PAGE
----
Image courtesy of Angelo Pantazis

Learning UX/UI design: a motivation manifesto

This week, I begin an online part-time UX/UI intensive with DesignLab, and I’ve been reflecting on why I want to pursue UX/UI in the first place. These are just a few thoughts to concretize why I’m here, why I keep coming back to UX/UI, where I hope to grow, and what I envision for the future.

I come to UX/UI from a background in non-profit youth development and education. I’ve worked primarily with high school students, teachers, and public school administrators through program implementation, curriculum development, coaching and mentoring, and advocacy and civic activism. Through the years, I’ve been especially obsessed with improving the design of anything I could get my hands on — program delivery models, evaluation processes, curricula and workshops, program logistics, student engagement, and organizational policies, systems and structures. A curious problem solver and diplomat at heart, I’ve always sought to find out what people’s pain points are, synthesize core patterns, and collaborate on solutions to address identified challenges to make things better quality, or easier to use, or more accessible, or more efficient.

I am passionate about poor design the way some folks are passionate about sports. User experience makes or breaks a product, service, or process; even before jumping into the UX/UI field, I’ve seen how poor program design is a recipe for disaster for all parties involved. While a poor user experience can kill a product, a great user experience can truly bring joy and pleasure to people (and even improve quality of life.) Without solid UX/UI design, it doesn’t matter how aesthetically or conceptually great a product might be.

Of course, there’s also the human aspect of UX/UI design (popularized by approaches like Human-Centered Design) that are also important. Good UX/UI design requires effective communication with users as well as design team members, and requires a balance of autonomy, collaboration, and humility. Moreover, I believe UX, at least in part, responds to a need to “humanize” technologies — it reminds us of the nuances of individual users, that one size doesn’t fit all, and that people don’t always do what they say (or what we think they’ll do.) UX design is a fascinating combination of psychology, creative media, critical thinking, and engineering — and the ability to engage with these core disciplines and skills and is beautiful.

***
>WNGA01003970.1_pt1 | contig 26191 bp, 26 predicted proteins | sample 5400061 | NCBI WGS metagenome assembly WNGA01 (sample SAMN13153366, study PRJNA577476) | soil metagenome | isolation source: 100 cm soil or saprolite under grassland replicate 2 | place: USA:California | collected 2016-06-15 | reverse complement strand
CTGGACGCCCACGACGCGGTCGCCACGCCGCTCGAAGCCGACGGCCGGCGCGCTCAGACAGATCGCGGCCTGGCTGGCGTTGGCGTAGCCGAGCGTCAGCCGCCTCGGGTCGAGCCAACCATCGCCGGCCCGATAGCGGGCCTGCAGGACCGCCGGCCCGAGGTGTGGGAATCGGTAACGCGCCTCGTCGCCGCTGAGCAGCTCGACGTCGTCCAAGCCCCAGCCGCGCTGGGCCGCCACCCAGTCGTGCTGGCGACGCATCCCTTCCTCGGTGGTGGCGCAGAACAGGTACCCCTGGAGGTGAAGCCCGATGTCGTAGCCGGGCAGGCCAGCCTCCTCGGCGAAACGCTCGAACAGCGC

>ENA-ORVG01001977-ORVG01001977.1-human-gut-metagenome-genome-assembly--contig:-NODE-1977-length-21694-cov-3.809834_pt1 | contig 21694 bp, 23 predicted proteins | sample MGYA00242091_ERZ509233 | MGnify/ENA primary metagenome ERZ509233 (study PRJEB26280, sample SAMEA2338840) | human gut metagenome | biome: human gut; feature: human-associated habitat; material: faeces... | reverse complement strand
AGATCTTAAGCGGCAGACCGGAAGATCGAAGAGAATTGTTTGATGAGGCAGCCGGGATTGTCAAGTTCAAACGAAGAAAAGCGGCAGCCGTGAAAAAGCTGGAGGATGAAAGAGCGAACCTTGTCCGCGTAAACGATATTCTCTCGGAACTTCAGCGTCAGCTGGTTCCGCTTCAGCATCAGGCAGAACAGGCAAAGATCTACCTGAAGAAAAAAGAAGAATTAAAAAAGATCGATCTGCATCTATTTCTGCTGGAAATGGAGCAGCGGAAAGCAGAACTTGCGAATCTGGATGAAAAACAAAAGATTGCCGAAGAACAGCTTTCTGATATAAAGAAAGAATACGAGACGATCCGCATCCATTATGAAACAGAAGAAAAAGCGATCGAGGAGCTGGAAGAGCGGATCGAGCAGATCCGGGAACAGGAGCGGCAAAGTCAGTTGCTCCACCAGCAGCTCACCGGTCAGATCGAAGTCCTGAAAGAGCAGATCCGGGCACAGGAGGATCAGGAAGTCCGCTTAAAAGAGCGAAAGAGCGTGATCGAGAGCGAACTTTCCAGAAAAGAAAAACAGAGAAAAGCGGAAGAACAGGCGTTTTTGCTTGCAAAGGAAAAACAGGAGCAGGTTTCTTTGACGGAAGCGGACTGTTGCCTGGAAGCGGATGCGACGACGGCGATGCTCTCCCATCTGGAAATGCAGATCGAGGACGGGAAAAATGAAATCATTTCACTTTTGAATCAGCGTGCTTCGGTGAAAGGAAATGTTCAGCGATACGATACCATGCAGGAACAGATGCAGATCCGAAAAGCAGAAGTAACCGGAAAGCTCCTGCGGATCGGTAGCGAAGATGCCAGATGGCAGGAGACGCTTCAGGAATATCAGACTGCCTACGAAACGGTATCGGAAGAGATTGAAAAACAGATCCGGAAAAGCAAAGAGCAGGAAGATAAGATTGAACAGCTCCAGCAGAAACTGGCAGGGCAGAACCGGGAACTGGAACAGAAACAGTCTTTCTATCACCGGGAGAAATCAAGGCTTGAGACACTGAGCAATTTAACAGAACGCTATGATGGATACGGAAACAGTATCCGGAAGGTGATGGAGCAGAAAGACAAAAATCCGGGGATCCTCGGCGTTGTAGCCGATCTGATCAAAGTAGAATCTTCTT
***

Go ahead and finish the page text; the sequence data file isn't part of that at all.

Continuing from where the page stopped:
As I further embark on the UX/UI learning journey, I look forward to cross-sector, cross-departmental collaboration; just as one navigates the politics and oft-tricky dynamics of multi-stakeholder engagement in K-12 education work, I anticipate juggling the needs and priorities of differing parties in design work. I’m also excited to sharpen my fluency with user research — of being able to understand and synthesize user needs, and to analyze and present research findings to meaningfully inform design decisions. And, while this journey may largely focus on designing graphic user interfaces, I am committed to learning how to design across digital and analog modes. The principles that undergird UX design are most certainly relevant to the design of built environments and analog experiences, and as I immerse myself into [digital] UX design, I’ll also be on the prowl for ways to apply UX design to experiences that don’t involve screens.

Whether it’s adapting to the latest technology, learning how to use a tool in beta, or expanding skill sets, there will always be something new to grasp. I’m sure this journey will also be about learning about myself — about what I find challenging and intriguing and frustrating, about what kind of impacts feel just, about what equity and access mean, about how I find flow, and about how I can to contribute to environments that facilitate flow for others. I look forward to documenting my learning here — and hope you’ll join me for some parts along the way.

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